6. Claire on October 25, 2018 at 12:28 pm

    These rules of thumb are so general as to be useless. As noted by two commenters (so far), the single person is ill-served by this kind of advice. So are many others.

    One-third of Canadians are renters and may never have a mortgage, paid off or otherwise. I fall into this group, and take it from me, my rent will only go up and up every year. I have never owned a car and used to bicycle or walk to work, or take public transit. My office was business casual and so my wardrobe costs are basically unchanged now that I’m retired.

    And OK, I’m not paying CPP, UI and union dues, but then again I’m now paying most of our dental and medical expenses out of pocket now that I no longer have my former group coverage.

    In short, my costs (and those of my husband) have changed very little in retirement. Fortunately, our financial advisor understands this. I wish more book and blog authors did, because I’m certain we’re not that unusual.

    As your other commenters have observed, it’s depressing to be “erased” as a group every time this question comes up.

  7. Elaine Gyoerick on October 25, 2018 at 4:03 pm

    Re: Advice for singles – Ditto. It’s almost as though it’s been forgotten, or unnoticed, that such a large percentage of us are single in our senior years. God knows I grew up in a home where my parents were in persistent debt with the power turned off occasionally. Any windfall was spent immediately. I was in my 40’s by the time I figured out it made no sense to utilize a line of credit to the tune of $12,000 or so. So I worked hard, paid that off and began to save for an emergency fund and never looked back. I’ve paid off my condo, but after focusing on my mortgage, this place is in dire need of replacement in some areas. Considering I swore I’d never take out another loan in my life, I’m going to have to figure out how to make some money working from home (any suggestions? I’m a good typist and love to do research).

    I never really gave retirement finances a second thought until my 50’s. I began reading up on RRSP’s, TFSAs, ETFs and such. Disability occurred at age 57 and I find I have to retire now at 62. As has been said so often, I wish to God I knew then what I’m finding out now. Deciding how to much to take out monthly is giving me a headache, as well as finding a new health plan (I have a number of medical conditions so I know I’m going to have to pay to get decent coverage, if given coverage at all).

    Man, do I need to find a hobby or what? HA!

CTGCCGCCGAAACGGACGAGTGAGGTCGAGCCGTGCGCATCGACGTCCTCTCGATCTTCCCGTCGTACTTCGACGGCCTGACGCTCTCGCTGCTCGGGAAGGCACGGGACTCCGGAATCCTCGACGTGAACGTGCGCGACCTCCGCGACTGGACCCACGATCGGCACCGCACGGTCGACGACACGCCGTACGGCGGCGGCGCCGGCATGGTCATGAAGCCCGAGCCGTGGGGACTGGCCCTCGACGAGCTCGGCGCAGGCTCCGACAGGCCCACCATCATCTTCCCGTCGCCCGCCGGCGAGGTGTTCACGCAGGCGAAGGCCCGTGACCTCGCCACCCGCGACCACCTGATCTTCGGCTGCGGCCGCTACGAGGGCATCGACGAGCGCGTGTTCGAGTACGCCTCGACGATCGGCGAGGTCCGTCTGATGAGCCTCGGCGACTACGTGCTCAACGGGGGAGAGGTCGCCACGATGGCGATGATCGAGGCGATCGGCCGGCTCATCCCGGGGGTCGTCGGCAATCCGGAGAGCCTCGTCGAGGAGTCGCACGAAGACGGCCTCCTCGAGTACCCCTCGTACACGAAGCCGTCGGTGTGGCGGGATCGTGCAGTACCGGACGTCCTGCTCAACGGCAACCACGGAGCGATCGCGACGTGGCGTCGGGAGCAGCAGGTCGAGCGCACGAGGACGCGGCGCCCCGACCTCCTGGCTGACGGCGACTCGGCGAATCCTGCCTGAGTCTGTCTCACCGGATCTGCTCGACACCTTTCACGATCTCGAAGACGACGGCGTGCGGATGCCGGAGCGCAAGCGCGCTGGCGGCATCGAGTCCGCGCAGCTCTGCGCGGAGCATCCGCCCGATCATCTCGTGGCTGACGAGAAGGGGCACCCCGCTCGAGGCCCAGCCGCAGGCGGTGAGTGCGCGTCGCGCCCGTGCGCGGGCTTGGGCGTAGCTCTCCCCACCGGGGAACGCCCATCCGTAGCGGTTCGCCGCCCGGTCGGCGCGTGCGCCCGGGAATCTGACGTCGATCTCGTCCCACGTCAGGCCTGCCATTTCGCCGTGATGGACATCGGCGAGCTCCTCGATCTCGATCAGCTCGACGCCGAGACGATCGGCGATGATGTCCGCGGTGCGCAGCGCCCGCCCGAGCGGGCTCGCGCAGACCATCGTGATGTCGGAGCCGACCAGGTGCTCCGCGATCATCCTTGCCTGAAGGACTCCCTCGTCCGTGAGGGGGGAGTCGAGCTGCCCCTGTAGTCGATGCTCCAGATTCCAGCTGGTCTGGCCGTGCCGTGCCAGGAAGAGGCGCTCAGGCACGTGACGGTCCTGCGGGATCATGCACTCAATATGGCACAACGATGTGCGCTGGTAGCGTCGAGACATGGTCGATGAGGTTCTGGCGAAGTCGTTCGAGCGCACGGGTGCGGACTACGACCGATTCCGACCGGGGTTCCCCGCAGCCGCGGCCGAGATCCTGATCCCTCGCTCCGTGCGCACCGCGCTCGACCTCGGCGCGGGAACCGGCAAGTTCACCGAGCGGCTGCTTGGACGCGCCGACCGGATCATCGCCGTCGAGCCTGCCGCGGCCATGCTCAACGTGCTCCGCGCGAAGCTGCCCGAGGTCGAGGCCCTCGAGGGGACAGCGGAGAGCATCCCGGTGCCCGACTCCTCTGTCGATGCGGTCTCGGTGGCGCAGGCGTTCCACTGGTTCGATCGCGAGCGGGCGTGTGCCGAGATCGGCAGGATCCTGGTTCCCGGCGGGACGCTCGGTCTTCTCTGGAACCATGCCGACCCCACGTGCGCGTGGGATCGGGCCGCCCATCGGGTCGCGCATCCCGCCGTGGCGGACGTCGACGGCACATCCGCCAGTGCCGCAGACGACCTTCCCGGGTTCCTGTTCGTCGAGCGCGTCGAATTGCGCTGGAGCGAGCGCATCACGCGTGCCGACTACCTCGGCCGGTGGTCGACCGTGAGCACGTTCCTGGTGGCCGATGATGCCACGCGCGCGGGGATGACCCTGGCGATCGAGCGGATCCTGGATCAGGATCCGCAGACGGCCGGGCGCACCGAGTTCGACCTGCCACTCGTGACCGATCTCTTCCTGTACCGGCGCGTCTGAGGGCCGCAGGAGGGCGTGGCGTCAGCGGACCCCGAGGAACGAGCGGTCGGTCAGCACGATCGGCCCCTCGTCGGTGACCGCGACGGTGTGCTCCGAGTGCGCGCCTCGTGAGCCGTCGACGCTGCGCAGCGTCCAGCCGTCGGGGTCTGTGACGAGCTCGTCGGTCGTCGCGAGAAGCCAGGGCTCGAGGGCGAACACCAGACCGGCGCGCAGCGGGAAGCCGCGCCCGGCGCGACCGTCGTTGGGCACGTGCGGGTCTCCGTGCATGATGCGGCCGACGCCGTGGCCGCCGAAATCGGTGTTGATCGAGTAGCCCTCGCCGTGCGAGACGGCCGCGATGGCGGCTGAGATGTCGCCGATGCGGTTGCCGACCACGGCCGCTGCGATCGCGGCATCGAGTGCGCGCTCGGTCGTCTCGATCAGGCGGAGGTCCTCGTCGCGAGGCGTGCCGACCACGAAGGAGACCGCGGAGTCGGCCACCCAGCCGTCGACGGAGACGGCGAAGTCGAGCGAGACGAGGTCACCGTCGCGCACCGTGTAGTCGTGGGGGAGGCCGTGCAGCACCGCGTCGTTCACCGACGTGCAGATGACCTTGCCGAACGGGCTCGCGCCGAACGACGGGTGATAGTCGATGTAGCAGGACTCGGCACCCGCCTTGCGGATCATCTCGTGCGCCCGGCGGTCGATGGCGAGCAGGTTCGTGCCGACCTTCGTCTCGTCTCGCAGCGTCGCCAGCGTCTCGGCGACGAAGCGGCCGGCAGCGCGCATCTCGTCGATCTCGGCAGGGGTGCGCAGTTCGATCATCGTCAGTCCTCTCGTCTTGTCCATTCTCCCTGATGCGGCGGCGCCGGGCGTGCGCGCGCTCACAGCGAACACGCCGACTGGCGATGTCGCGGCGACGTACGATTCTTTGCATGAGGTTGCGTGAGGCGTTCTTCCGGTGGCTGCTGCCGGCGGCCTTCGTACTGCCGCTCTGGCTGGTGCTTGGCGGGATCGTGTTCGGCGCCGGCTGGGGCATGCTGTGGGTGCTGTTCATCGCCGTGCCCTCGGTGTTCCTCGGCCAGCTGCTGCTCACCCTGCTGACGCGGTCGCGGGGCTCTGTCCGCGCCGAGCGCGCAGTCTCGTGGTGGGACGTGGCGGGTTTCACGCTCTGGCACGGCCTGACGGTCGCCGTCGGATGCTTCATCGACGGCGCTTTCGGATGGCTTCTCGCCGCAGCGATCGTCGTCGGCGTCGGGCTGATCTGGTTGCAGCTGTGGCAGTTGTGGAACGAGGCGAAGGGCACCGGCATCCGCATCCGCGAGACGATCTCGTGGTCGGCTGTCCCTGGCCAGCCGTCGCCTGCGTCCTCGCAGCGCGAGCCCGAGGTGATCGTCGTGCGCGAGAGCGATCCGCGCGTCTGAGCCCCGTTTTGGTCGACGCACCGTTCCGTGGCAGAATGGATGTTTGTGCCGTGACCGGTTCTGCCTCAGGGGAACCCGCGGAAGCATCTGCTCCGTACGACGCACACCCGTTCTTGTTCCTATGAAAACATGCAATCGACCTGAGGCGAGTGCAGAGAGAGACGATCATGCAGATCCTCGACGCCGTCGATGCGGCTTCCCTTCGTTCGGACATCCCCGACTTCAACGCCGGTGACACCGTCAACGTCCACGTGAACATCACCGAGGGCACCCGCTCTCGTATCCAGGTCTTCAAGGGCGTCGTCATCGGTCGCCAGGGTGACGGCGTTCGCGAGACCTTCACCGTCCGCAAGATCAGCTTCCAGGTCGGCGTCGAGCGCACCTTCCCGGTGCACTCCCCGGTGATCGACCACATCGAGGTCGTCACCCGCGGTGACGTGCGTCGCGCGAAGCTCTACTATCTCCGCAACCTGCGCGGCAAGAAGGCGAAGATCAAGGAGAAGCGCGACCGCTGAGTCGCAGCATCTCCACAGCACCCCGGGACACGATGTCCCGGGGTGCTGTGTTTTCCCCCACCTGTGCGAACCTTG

In closing, may you all reach your retirement goals.

    CG

  8. Robb Engen on October 25, 2018 at 9:59 pm

    So I hear you all loud and clear about retirement advice for singles and the lack of coverage. You need to read this book.

    Up at the top of the post I wrote about how the author, “looks at a number of personal consumption scenarios for singles, couples, couples with children, high-income earners, and low-income earners.”

    And also how, “couples that never raised children or paid a mortgage tend to spend more on themselves during their working lives and naturally want to continue doing so after retirement.”

    Mr. Vettese delves into all of these different scenarios, not just the standard home-owning, child-raising, retired couple.

    So for L. Hoyt and everyone who jumped in asking for retirement advice for singles, I’ll reiterate to please read the book and you’ll find some of the answers you’re looking for.

    And I promise to write a follow-up article to address singles. In the meantime, here’s one from the archives: https://boomerandecho.com/retirement-planning-singles/

    • David Lau on November 11, 2018 at 2:47 pm

      Robb,

      I’m beginning to read Fred Vetesses’ book, and it does talk about renters and singles, so I agree it does provide good insight there.

      However, I have some questions on the assumed taxation. I’ve tried emailing and sent a tweet to Fred, but no reply yet…

      Can you give any insight? The examples in Chapter 3 seem to assume about 10% tax, which seems maybe ok, if you’re in the lowest tax bracket, but for the top 50% of the population, the tax rate is likely closer to 20%… Anyways, any insight would be appreciated…

      Thanks,
      David L.

  9. Teresa on October 26, 2018 at 8:33 am

    Elaine,
    I have a daughter who was looking at doing transcription work online.
    It appears to be a thing at universities?

  10. Steve Bridge on October 26, 2018 at 12:46 pm

    Good article Robb and good comments, too!

    Taking away what I am saving for retirement, business expenses (I’m self-employed) and higher taxes that I’m paying now (vs. in retirement), I will probably be spending almost the same as I am now. I live alone and am a renter, for context.

    Steve

  11. Lori on October 28, 2018 at 12:58 am

    Single female, retired at 58. Now 65. I’ve been spending about 120% of my final income as I travel extensively (much more travel than when I was working). However, excluding the travel, 60-70% would be quite adequate to comfortably cover all expenses… I guess it all depends on what you want to do in your retirement. I’ll probably slow down a bit after 72 and spend less on travel and more on hobbies, etc.